The Samsung Galaxy X had our attention when we first saw Samsung fold a display, right before our eyes. It was amazing to see how the company – at least the Samsung Display portion of the company – was able to take something that seemed so fragile, and treat it like something far more robust. That was well before we heard rumors of the name Samsung Galaxy X – now we’re well into hardware patents season. Today we’re going to look at several ways in which Samsung tested the possibilities in flexible displays for a mobile device.
Each of the different ways Samsung has publicly proposed a flexible display-toting device should be folded are shown in drawings below. Each of these drawings come from the same set of documents originally filed in August of 2017. That leaves well and above enough time for the company to get their ducks in a row and start folding real hardware up for devices that could go on sale as early as Q3 of 2018.
The first set of drawings here show the Galaxy X with an internal hinge. The hinge creates a space where the display can fold in and create a semicircle. This semicircle makes for far less stress on the display than it would suffer folding flat.
This device will undoubtedly be thicker than the average Samsung Galaxy S or Galaxy Note. Better safe than sorry when it comes to a new sort of display, especially before real-world stress testing.
In the drawings immediately above you’ll see the intense amount of thought put into getting the folding point of the display right. This is the most absolutely crucial part of the device, as pretty much everything else can be executed with traditional means. That, and the software – which will also be interesting to see, but will wait for another day!
Another iteration of this folding smartphone, Samsung Galaxy X, shows a segmented approach. This version of the device has somewhat of an armored look – like an armadillo or a beetle. Each segment adds a dimension of protection for the display, which also folds in and around in a semicircle for a minimal amount of stress.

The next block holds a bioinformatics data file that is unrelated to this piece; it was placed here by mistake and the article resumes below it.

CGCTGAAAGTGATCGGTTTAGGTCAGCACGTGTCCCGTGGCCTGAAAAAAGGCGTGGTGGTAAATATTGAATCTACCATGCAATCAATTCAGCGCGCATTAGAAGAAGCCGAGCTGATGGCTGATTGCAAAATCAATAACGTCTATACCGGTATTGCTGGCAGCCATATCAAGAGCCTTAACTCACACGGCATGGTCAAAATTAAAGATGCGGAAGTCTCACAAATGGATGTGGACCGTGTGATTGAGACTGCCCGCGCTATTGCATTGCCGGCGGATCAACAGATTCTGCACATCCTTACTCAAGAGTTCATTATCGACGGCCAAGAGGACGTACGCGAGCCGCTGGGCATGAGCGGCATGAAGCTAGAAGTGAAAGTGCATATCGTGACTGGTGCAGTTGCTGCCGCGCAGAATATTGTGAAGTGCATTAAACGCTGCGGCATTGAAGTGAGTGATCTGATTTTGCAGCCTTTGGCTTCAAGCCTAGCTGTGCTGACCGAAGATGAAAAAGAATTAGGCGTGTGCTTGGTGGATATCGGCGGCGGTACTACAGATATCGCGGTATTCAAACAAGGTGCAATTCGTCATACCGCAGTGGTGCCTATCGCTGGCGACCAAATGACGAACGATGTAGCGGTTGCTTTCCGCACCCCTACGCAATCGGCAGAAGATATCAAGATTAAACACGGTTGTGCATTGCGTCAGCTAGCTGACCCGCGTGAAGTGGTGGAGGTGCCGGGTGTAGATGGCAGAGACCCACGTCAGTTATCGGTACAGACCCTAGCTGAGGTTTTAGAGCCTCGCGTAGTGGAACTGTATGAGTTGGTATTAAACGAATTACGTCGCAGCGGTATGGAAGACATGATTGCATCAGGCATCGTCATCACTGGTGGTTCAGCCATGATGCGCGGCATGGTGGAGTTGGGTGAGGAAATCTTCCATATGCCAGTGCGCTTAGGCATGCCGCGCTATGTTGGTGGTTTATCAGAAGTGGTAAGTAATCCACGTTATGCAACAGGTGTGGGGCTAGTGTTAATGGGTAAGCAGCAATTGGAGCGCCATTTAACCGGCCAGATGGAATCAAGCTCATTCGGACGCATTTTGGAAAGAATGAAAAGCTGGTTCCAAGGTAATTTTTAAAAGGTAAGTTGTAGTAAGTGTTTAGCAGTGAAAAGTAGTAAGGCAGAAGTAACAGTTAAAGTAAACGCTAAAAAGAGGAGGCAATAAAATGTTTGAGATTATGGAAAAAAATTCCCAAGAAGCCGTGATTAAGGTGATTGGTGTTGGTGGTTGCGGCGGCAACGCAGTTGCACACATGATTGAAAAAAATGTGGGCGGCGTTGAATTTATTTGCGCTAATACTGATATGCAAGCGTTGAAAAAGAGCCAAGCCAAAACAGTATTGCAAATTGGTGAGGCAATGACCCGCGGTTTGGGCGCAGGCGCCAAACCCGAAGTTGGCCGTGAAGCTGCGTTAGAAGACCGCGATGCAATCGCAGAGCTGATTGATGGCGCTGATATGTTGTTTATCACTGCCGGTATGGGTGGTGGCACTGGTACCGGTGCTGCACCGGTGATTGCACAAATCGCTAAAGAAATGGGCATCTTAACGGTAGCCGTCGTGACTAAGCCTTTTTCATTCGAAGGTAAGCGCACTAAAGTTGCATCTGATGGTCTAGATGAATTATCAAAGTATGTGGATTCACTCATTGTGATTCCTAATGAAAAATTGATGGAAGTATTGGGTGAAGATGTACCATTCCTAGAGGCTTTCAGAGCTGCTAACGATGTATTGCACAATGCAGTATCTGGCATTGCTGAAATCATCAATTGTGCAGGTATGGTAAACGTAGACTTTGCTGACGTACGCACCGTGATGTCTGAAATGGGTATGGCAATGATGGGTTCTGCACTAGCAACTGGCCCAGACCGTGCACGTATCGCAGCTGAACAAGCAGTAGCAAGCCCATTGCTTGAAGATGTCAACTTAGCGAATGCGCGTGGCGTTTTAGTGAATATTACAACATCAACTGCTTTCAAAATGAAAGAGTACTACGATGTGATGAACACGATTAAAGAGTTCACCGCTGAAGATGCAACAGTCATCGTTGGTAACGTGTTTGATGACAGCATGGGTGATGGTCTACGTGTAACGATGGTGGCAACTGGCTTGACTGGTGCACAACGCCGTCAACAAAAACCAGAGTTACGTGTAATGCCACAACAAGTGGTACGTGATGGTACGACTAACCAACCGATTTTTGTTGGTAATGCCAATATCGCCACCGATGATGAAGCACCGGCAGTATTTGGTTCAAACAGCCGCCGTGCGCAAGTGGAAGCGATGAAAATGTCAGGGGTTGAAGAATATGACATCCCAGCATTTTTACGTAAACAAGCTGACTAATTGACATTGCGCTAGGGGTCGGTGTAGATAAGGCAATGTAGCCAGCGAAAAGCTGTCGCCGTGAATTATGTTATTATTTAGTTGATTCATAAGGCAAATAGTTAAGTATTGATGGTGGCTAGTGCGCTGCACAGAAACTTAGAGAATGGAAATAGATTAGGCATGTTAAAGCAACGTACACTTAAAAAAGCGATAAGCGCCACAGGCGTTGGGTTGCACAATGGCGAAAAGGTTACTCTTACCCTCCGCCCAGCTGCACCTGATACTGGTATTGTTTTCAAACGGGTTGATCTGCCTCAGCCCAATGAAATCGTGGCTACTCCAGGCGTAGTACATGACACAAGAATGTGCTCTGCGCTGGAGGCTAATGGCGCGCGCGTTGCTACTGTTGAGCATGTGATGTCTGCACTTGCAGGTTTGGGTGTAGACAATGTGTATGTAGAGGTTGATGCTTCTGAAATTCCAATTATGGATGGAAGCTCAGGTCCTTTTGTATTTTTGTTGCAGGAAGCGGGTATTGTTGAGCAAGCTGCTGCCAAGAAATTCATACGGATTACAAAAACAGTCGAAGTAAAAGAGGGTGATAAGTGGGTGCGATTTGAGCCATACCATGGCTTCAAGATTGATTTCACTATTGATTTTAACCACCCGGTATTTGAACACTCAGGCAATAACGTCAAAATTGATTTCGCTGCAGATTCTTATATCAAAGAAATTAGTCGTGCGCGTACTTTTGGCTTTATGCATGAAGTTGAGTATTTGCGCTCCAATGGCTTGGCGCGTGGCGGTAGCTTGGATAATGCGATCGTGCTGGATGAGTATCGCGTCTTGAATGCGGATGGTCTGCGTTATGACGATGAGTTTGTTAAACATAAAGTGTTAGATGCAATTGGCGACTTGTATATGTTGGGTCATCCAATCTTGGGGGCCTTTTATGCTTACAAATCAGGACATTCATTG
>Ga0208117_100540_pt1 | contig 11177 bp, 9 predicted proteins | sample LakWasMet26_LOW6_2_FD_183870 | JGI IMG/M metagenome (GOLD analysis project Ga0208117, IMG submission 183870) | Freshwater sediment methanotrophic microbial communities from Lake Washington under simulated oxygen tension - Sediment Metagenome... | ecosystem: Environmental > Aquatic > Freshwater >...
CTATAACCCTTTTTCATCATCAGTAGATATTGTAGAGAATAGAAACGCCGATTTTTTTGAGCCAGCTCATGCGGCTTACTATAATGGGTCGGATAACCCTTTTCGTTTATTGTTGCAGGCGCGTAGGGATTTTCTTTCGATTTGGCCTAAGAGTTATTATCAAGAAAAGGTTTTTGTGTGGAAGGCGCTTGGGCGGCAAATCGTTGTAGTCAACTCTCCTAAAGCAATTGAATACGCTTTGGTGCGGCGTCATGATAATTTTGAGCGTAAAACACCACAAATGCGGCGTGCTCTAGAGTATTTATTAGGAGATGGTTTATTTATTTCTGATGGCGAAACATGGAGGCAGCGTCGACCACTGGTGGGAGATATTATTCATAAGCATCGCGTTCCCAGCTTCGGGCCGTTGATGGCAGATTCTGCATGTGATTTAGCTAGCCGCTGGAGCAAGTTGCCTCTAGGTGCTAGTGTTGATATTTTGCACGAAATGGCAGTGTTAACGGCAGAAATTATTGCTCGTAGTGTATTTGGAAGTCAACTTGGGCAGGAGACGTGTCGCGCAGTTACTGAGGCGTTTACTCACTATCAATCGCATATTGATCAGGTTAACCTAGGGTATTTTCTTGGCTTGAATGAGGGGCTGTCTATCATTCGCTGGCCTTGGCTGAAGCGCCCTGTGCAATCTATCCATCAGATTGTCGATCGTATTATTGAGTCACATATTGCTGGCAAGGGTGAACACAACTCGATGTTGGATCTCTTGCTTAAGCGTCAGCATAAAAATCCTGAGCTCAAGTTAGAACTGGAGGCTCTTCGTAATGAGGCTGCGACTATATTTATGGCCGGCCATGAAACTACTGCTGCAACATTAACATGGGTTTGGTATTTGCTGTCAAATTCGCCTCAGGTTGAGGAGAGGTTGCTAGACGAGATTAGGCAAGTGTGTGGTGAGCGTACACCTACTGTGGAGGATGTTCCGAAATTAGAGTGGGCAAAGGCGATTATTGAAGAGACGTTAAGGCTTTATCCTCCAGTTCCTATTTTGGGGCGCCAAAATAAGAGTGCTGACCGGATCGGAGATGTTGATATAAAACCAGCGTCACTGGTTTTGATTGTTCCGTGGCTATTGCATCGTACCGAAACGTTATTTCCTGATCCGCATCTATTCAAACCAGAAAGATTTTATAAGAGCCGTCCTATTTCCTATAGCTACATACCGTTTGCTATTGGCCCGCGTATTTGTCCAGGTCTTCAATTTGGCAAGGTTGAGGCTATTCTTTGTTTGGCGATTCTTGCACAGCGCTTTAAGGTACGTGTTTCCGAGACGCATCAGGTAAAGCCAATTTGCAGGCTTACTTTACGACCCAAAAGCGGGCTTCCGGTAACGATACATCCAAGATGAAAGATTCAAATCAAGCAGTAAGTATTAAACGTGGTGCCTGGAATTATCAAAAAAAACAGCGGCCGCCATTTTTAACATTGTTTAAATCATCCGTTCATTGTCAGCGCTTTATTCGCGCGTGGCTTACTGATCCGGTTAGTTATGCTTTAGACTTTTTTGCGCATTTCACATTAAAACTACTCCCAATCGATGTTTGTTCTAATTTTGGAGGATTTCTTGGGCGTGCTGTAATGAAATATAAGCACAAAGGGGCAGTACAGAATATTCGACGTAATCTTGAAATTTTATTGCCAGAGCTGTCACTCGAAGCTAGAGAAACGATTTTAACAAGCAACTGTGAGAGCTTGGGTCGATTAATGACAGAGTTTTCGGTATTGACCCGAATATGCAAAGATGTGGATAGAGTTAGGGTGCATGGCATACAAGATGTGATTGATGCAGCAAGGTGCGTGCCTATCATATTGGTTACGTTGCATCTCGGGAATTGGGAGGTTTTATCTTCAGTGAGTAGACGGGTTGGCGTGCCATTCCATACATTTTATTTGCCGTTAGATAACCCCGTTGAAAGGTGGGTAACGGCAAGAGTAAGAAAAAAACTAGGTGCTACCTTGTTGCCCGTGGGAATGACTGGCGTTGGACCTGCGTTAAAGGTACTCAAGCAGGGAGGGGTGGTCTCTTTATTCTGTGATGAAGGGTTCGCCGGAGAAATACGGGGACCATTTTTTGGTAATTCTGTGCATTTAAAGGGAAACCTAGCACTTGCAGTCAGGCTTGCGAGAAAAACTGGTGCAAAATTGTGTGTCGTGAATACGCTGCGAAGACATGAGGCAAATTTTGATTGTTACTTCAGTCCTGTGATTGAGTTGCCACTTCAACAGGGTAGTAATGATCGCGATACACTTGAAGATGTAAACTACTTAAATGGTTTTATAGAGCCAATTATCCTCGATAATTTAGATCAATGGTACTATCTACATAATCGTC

A third approach has a segmented approach not unlike the second set of drawings, but on a much more tiny scale. Each tiny piece of metal works with each other tiny piece of metal to create a spine for the folding phone which protects and guides the folding display. The end result is a phone the folds with a space at its center, something like the Microsoft Surface Book.
NOTE: The lead image in this article is also the Microsoft Surface Book. Microsoft didn’t include a folding display in this notebook, but they did pave the way for the wider hinge device as shown. Now a smartphone with something similar going on won’t look quite so out-of-nowhere.
These designs are just one part of the puzzle. Samsung needs to be able to market a device like this, and make some cash from what’s undoubtedly be a cautious new base of users. As such, we suspect they’ll be delivering on their first iteration of this project in a limited form, not unlike the original “Galaxy Round.”
The curved display originally found in the Galaxy Round went on to become the Samsung Galaxy Note Edge. After that, it went on to be the Samsung Galaxy Edge (in several forms,) and has not been rebranded as a feature called the Samsung Infinity Display.
We’ll expect some sort of similar process with the first wave of foldable devices from Samsung. Rumor suggests that the first live products may come as early as July of 2018. We’ll seeya there!